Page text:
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Tuesday, November 12, 2019

Book Review: Broke: Hardship and Resilience in a City of Broken Promises by Jodie Kirshner

Did you read and love the amazing book Evicted? First of all, you should. And then this is the perfect follow-up. In a similar fashion, Ms. Kirshner looks at Detroit, and its perfect storm of job losses, property value tanking, crime rising, infrastructure crumbling, and the spiral that creates.

From afar, we all might think why do people stay there, but she follows a half-dozen residents to fully explain that. It's hard to just abandon a house that your family has owned for three generations. Especially when you can't afford to fix it up or--more crucially--to move. People forget, moving is expensive. Also it's hard to leave a neighborhood you once loved, where your kids grew up, where you once had hopes and dreams. The few remaining residents aren't losers who didn't get out while the getting was good--they're warriors, the last bastion of hope for this city. They're maintaining entire blocks single-handedly. They're alerting friends and family of abandoned homes they can move into and protect from vandals (yes, they're squatters, but is that worse than the house being literally ripped apart for its pipes and water heaters?). Some even see hope and opportunity. With the housing values so incredibly low, people who never could have afforded to buy a house before, now might be able to. Although the legal hoops make getting a conventional mortgage seem like a walk in the park. (And no, you can't get a traditional mortgage in Detroit. It doesn't matter how good your credit is, or how much money you have in the bank. No underwriter will insure it, so no bank will lend it.) Admittedly, also some carpetbaggers have arrived, both in the form of out-of-towners who have romanticized Detroit as a noir land of opportunity, and of absentee landlords, often flippers (but not the kind of flippers who fix up the house first).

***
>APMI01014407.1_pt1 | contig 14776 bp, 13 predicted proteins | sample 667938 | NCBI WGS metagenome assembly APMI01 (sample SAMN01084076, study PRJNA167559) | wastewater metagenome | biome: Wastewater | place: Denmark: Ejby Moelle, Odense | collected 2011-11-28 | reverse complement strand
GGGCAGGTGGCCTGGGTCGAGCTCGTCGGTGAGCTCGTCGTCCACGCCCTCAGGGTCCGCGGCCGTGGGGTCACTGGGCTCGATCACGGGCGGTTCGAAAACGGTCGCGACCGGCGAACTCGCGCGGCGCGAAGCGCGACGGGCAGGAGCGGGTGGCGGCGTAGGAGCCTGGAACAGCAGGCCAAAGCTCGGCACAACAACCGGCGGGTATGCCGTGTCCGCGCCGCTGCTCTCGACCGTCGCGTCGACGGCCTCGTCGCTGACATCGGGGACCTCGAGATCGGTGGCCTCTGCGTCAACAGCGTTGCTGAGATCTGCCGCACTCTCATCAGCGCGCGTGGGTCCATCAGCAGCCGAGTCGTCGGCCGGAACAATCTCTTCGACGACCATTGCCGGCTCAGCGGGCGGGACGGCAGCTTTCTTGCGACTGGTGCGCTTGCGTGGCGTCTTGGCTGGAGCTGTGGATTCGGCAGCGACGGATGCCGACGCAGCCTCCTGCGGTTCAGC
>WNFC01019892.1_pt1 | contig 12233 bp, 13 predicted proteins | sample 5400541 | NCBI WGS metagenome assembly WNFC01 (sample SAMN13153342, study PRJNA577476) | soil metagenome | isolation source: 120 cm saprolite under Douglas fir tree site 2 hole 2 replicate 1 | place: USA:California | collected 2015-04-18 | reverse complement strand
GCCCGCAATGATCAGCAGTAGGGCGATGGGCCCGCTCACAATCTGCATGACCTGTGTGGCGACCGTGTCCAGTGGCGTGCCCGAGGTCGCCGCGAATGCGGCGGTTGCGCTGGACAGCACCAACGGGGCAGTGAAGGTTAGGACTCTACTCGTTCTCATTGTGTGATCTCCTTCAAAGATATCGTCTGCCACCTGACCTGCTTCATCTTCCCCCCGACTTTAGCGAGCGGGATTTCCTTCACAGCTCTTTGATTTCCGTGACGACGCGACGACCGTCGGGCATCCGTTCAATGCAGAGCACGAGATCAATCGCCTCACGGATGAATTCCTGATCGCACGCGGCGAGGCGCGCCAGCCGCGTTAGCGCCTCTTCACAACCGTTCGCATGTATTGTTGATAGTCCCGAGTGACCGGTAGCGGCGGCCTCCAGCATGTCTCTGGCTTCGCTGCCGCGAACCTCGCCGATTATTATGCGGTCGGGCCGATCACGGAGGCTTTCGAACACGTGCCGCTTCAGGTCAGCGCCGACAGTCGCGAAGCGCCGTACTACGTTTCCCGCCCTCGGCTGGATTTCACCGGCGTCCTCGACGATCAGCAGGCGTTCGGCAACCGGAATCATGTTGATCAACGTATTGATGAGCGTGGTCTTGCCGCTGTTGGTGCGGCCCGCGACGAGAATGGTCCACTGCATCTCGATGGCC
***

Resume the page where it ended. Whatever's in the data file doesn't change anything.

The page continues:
But these personal stories serve to illuminate the larger picture. This could happen to any single-industry city. If something bizarre happened to the internet, this could happen to Silicon Valley. And it has happened to a lesser scale to other rust belt cities, from Buffalo to Cleveland (where my sister pays 1/5 the rent I do for a very similar apartment.) Diversification is the best bulwark against devastation, and then smart management if that's too late. Hopefully a city's state won't screw it to the extent Michigan did Detroit (in fact, I think Ms. Kirshner lets Michigan somewhat off the hook for some of the financial shenanigans that went on there. I think the state could have been pilloried some more and they'd have deserved it.) It's a cautionary tale, but also hopefully a story that will increase empathy for those not in booming coastal cities, for those who are struggling are often victims of circumstance and bad timing. This is an eminently readable, important book about a very American problem.

This book is published by St. Martins Press, a division of Macmillan, my employer.

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